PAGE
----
Organizer of this minisymposium is
In waves, the complete integrable system refers to a special class of dispersive nonlinear waves equations. Notably, these equations possess infinite number of conserved quantities, soliton solutions in the strongest sense and superposition-like behaviors, all despite of nonlinearity. They are linked to linear operators by the inverse scattering transform. The special technique to treat such integrable systems often times involve complex analysis that may seem mysterious, yet it uniquely yields detailed results that can be powerful and informing even to non-integrable equations or methods that do not try to invoke integrability. Half a century since its discovery, the integrable models have only become more relevant for the study of waves. To name but a few applications, in the last two decades integrable systems are nominated as candidate to model tsunami, rogue waves and extreme wave events.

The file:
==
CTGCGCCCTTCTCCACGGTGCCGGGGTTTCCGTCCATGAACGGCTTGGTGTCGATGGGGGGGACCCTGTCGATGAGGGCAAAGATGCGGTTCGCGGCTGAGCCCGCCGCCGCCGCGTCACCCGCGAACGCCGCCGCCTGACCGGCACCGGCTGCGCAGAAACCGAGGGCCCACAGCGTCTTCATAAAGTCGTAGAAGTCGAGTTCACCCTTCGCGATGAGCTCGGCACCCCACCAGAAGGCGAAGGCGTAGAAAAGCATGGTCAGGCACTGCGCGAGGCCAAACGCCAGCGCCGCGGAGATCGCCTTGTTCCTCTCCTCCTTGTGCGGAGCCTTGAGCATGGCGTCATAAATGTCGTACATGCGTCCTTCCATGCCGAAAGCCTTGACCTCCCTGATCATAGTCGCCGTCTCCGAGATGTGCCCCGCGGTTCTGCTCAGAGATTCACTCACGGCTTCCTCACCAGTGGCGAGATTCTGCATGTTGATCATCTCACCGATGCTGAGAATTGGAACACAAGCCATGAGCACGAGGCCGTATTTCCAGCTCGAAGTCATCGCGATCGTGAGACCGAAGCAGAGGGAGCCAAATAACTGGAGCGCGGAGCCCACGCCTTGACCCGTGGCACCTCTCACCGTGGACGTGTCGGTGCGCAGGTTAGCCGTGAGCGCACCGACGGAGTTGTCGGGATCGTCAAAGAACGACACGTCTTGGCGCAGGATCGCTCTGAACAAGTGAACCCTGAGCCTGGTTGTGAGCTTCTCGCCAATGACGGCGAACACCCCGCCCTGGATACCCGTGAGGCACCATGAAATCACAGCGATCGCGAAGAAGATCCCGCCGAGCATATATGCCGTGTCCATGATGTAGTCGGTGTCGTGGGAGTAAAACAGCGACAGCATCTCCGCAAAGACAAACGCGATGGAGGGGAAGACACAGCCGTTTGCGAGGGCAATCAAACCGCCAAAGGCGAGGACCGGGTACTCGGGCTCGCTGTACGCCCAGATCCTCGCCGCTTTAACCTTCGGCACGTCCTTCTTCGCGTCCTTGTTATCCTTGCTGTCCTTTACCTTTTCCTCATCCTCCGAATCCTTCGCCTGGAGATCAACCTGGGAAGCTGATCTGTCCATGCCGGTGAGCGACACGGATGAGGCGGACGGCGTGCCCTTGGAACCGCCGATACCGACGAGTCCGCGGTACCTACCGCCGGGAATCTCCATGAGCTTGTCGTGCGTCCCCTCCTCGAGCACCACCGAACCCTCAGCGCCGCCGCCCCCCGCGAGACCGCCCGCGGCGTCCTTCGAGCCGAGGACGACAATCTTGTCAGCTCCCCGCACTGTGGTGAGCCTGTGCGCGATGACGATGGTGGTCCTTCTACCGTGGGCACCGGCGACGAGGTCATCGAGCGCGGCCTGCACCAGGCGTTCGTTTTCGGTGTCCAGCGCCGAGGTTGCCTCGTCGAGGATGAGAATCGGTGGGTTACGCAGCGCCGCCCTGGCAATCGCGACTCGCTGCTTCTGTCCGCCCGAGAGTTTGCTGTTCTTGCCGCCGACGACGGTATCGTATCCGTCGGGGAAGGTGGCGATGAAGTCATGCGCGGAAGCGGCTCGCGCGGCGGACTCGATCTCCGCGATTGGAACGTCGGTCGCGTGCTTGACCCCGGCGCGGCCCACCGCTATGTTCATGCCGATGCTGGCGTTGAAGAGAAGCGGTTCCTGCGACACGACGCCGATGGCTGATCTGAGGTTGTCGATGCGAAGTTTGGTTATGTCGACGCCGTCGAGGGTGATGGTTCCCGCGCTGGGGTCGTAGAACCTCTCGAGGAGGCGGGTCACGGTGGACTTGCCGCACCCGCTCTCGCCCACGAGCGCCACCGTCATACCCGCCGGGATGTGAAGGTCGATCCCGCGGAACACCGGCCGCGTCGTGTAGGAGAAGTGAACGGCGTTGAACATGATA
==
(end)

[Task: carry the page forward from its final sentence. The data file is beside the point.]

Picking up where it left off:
Of particular interest, this proposed minisymposium will focus on inverse scattering transform with a lean on the Riemann–Hilbert problems. Among the potential invited speakers, many are experts in Riemann–Hilbert analysis, the Dubrovin et. al. universality conjecture and its generalizations, long time asymptotics of Cauchy problems and initial boundary value problems. Their results have lead to important development in univesality, rogue waves and soliton resolution conjecture and so on, which are important not only to the integrable, but also the general wave equation community.